Knowing how to stand out then becomes crucial within any price range: we need character, brilliance, style and design. We need real innovation at all levels, in the respect of the tradition, of a brand uniqueness. The challenge is to renew ourselves and keep the pace with the times, but without imitating anyone. The challenge is to develop products based on common platforms, harmonising investment but without cloning. Brandind as ours a product developed by another brand is not the solution to fill the empy space on supply side: it serves only to create more space for whoever has actually the ability to invent something new.
Bodies and structures do not evolve
Invent, innovate, and experiment: suitable technologies exist and are at hand, the time has come for recreational vehicles industry to make the great leap forward. Over the past 30 years, most innovations which recreational vehicles benefited from have indeed mainly come from the components used for the assembly. First of all the vehicle, whose powers are more than doubled compared to the early Nineties and that have adopted the traditional comfort and safety systems which are typical of the car world. And then on board lights, increasingly similar to those of a normal house, let alone the heating plants and refrigerators high performance. And what about the on board lighting technology, entrusted to real systems capable of adapting to the external light environmental conditions to optimize and customise the vehicle’s interiors?
The innovation process was often left standing in the bodies design, in their ability to provide passive safety, in assembly systems. In comparison with a car world continuously evolving in any direction, from aerodynamics to power-hybrid units, from composite materials for the bodies to the active and passive safety up to the autonomous driving, recreational vehicle industry seems like a sphinx. Motionless, unable to keep the pace with the continuously changing scenario. A camper’s body has remained stuck to the design introduced several decades ago. Shapes have slowly evolved, often solely under the thrust of the chassis renewal, but the supporting skeleton has remained the same: in 90% of cases a sandwich consisting of a framework (wood, polyurethane or composite resins) and insulating panels (EPS, XPS…), with a internal (wood, aluminum or fiberglass) and an external (aluminum or fiberglass) lining. There are no bodies with programmed deformation in the event of a collision, there are no safety structures, a kind of safety-cage protecting travellers in the passenger compartment in the event of a crash.
Time is ripe for all this to change: it is unthinkable that a vehicle, whose minimum price can easily exceed 50,000 Euro, cannot offer to those who will use it the same degree of safety as a normal, and infinitely less expensive, car.
Safety is an optional
Often an overused term, safety sounds often empty as well: all the latest-generation vehicles, since Fiat Ducato, can be equipped (and often are standard-endowed) with the most modern active and passive safety aids. No-one, today, would buy a small car for 10,000 Euro if it did not offer ABS, ASR, ESP, airbags (4, 6 or 8 depending on the model), Hill-Holder and air conditioning system. And yet today motorhomes that cost as much as six, seven or even ten small cars do not offer these standard basic amenities. The ESP presence, on a vehicle that will travel always at the limit of its maximum allowable weight, and unfortunately sometimes even beyond, can make the difference between avoiding a collision or colliding with an unexpected obstacle. Between avoiding or having an accident, with anything that this may involve. Its presence cannot be definitely left to the final user’s discretion.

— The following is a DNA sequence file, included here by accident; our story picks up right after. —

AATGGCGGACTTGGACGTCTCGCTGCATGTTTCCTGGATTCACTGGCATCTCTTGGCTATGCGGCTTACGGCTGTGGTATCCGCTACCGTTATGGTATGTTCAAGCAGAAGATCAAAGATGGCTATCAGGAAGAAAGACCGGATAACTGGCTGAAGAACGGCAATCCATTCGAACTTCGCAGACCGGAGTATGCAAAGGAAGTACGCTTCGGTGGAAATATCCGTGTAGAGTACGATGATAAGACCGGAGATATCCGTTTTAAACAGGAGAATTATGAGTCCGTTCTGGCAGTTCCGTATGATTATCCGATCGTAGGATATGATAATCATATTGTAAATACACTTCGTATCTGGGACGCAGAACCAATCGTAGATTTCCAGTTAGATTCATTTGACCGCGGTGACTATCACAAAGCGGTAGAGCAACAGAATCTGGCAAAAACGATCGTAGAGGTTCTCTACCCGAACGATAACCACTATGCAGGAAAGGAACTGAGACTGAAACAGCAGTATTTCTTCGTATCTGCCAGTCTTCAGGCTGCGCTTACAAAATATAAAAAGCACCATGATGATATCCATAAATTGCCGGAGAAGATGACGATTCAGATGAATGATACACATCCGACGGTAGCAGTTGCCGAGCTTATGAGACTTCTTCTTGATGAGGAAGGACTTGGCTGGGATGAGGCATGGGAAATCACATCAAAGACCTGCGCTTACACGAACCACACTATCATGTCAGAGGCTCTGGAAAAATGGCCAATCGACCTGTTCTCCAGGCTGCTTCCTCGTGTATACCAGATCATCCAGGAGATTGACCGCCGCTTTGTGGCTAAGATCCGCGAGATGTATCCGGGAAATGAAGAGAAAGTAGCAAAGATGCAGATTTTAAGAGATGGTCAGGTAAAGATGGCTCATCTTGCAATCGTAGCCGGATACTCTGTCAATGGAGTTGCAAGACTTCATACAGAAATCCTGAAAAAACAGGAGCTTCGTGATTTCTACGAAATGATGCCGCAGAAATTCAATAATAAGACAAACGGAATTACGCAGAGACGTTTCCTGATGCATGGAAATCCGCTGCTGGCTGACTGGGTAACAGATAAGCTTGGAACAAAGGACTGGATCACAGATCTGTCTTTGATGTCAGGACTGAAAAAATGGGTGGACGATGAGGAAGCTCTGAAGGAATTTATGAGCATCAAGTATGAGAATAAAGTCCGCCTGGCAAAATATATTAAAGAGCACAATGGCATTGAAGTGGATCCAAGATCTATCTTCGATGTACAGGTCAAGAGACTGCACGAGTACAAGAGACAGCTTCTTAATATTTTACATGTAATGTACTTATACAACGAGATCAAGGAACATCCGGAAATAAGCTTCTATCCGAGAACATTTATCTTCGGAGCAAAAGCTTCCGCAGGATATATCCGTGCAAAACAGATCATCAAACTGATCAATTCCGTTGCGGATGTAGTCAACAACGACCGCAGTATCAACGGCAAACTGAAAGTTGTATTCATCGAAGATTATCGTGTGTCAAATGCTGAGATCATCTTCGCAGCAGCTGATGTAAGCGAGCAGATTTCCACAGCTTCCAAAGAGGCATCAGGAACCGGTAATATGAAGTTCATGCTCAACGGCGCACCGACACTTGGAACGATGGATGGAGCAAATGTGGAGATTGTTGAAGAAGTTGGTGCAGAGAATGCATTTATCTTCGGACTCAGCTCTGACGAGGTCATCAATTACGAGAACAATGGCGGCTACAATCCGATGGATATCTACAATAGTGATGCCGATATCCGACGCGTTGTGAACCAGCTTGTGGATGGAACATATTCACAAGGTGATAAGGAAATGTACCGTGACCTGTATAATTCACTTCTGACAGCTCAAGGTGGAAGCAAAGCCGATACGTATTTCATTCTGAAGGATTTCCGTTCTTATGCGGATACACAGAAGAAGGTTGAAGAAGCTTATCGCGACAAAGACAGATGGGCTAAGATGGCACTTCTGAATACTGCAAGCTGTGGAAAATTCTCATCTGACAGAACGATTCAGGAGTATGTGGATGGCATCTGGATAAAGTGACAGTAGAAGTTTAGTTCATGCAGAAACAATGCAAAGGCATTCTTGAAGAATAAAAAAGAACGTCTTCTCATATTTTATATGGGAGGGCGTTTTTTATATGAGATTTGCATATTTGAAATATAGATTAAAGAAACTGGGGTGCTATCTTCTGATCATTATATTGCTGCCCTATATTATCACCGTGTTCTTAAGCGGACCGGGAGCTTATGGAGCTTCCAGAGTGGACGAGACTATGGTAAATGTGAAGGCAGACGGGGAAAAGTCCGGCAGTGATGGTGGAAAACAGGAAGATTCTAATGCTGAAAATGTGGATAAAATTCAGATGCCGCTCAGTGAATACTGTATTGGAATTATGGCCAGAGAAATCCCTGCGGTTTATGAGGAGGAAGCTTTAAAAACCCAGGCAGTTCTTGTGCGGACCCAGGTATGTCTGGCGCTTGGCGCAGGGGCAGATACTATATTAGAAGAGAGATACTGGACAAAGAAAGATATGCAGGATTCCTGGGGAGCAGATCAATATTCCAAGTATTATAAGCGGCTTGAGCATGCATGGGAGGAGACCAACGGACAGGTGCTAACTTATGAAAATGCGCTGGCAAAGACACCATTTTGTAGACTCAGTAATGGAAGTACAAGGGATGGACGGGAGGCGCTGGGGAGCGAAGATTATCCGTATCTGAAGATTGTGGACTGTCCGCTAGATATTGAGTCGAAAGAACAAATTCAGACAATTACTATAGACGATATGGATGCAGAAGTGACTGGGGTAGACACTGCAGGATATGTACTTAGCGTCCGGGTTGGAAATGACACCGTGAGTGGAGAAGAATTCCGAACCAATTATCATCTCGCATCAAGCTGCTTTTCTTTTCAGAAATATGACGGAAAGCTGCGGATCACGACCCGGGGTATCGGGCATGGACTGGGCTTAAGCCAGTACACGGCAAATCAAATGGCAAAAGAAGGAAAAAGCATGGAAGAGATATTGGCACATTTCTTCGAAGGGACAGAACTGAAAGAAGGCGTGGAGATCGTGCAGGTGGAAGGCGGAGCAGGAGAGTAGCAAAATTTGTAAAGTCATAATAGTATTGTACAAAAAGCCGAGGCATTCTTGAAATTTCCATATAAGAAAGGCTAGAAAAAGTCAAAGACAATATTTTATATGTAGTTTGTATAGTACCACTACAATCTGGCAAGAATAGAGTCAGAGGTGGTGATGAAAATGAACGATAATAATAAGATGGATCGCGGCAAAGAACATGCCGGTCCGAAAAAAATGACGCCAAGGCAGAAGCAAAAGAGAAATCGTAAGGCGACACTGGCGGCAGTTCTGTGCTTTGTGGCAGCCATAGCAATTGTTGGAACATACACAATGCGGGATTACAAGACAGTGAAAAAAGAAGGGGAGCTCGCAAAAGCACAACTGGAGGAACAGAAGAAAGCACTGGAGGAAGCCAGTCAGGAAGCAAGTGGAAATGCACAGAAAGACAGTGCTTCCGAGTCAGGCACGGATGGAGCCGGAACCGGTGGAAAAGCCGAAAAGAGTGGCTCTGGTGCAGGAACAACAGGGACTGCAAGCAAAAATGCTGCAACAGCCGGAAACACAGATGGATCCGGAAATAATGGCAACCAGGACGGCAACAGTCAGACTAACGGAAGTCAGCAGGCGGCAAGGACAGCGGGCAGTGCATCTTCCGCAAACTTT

Standard constructions for standard users
The mission of a recreational vehicle cannot be, therefore, separated from being a cozy, confrotable and safe means of transportation. It must comply with the rules that apply to means of transportation, also having the courage to go beyond too many grey areas of sketchy regulations. However, a camper is also a kind of sponge that can absorb the overwhelming majority of news and innovations revolving around different worlds: automotive, domotics, entertainment, mechanical and energy, just to name a few. A camper can dialogue with your iPhone, enabling remote management of water and energy autonomy as well as the setting of heating and air conditioning. It may be independent from the energy point of view, exploiting high efficiency photovoltaic modules or lithium ion batteries. It can feature any kind of amenities, every possible personalization. Let’s think of the variable slide-out volumes, present for decades in the States and finally ready to land also in the old continent. Possibilities are many, but often remain unspoken, and campers end up looking all the same. A single, basic vehicle, a small number of interior layouts, standard components, standard construction for a standard user, typically represented by a couple. Low-profiles, pure campers and motorhomes aimed at two people, proposed by related brands. Industrial products, children of the same vision and the same pencil. And of the same idea too, i.e. to stake everything on the same type of customer, the couple. An economically stable customer, ready to invest big money in wellness, personal empowerment, desire to discover, explore. A customer who probably feels less and less the magic the relationship with his vehicle involves, as it is seen as a “normal” means of transport, just like the car. And if the vehicle in itself and for itself is no longer a dream, then the customer downgrades it to a simple holiday tool. Dream holidays, of course, but rarely on the RV of his dreams.